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From the biggest festival to the smallest church social, Kenny Smyth delivers porta-loos to them all. Ignored and unappreciated, he is one of the cogs in society's machinery; a knight in ... See full summary »
Jack Flange leaves the big city for a respite in Australia's Hawkesbury River region, where generations of oyster fishermen (and maybe one woman) have made a living, built histories, and piled up grievances. Jack finds a small-town mentality, with pluses and minuses. There's also a recent burglary and lots of missing cash. Jack gets a job oystering; his boss is separated from a woman of invention, Jack's attracted to a chambermaid turned letter carrier, and there are plenty of mine fields for a city boy to step through. Jack also has a sister, who's ill, to worry about. It's a river journey of self discovery. Is he passing through, or has he found home? Written by
I hope Anna Reevs, the director as well as the writer, takes justified pride in this amazingly wonderful first effort. Because of its class I was surprised to see that it was her debut film-how many others would dream of writing and directing such a superb first effort.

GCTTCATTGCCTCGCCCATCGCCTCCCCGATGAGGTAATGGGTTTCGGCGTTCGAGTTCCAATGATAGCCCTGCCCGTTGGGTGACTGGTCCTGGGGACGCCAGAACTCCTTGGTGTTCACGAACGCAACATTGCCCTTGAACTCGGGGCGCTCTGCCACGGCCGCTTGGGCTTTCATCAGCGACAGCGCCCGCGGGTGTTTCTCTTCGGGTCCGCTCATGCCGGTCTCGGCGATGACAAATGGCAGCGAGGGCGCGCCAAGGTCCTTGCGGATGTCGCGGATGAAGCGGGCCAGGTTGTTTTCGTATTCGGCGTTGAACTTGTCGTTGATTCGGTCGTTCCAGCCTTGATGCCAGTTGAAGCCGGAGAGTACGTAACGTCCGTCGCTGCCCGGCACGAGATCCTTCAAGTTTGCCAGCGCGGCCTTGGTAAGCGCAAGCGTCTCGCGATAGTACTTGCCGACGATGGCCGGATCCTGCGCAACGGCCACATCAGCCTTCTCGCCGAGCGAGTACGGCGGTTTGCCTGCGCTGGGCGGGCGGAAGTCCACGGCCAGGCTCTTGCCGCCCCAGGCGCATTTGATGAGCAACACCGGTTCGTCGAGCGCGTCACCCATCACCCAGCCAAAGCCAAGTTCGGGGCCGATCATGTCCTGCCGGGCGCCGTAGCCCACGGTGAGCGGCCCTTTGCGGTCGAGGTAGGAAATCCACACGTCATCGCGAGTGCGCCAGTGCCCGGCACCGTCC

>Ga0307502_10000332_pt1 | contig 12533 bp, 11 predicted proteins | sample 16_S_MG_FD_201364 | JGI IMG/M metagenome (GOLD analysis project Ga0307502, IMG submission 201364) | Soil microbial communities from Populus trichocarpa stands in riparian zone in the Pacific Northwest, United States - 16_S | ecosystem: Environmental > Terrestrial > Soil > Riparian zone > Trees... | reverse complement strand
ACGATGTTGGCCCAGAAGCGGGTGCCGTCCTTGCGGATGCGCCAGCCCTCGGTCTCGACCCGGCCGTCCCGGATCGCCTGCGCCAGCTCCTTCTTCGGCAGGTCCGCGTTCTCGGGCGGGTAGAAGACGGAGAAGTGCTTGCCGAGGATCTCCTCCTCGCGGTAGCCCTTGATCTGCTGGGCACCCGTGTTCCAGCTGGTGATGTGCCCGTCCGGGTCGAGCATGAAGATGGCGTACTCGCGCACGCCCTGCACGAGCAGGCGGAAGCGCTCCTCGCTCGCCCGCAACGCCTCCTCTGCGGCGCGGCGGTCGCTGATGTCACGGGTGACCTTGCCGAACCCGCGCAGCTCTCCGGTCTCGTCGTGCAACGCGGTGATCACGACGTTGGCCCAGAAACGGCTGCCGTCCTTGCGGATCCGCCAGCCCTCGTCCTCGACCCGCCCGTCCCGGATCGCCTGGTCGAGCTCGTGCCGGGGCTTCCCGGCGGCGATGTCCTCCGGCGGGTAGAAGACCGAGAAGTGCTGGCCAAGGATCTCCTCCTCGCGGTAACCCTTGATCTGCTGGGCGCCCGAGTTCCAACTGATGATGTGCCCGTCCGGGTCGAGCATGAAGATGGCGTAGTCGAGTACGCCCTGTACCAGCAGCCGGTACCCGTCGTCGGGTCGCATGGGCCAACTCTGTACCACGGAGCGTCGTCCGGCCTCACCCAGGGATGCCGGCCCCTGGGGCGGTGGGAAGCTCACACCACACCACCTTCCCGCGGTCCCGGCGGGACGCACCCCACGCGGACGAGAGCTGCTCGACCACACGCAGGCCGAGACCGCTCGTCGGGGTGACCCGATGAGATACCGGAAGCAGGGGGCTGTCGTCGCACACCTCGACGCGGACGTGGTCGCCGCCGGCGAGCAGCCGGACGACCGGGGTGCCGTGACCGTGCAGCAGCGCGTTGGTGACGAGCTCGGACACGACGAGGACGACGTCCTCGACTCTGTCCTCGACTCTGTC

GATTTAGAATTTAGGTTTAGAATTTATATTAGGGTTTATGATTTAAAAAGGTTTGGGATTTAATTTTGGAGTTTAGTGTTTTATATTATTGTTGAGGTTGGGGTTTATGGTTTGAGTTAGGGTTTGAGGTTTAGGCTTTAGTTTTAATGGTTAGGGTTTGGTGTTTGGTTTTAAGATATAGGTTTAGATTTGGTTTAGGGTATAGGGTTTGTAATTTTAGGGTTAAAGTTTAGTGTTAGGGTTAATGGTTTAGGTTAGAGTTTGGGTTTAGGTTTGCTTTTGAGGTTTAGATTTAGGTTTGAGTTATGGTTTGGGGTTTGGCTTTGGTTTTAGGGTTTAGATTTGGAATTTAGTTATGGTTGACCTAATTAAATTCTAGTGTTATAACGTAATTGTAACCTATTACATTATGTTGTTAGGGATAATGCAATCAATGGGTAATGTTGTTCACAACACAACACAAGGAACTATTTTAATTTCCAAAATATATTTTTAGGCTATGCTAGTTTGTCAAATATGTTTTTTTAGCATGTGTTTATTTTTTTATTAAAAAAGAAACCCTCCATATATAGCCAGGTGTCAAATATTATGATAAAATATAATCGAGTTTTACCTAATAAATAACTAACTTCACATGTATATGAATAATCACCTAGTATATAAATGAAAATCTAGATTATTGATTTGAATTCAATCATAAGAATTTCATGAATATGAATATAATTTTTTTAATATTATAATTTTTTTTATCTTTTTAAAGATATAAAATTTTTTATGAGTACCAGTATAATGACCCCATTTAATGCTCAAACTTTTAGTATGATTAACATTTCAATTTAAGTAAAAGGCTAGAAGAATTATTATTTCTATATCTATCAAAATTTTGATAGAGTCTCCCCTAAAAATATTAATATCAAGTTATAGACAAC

I saw this film several days ago in Fremantle and although I had heard from electronic media outlets that it was a very good film, I had no idea, other than the obvious title what I was going to see. The beauty of the Hawksbury was breathtaking and the juxtaposition of that beauty with the basic everyday existence of the oyster farmers presented a compelling contradiction throughout the film.
Maybe it's the technical strides that have taken place during the recent past but I am swallowed by the beauty of the cinematography; I am sure Bollinger whose camera work captured every nuance of the natural beauty of this region would tell me that it was his and Reeves' direction that captured the setting and that it had nothing to do with improvements in equipment. Be that as it may, the camera images were beautiful.
The actors were on the whole unknown to me but the work they did made a life unknown to me real and more importantly, eminently worth watching. An absolute gem of a movie not to be missed.
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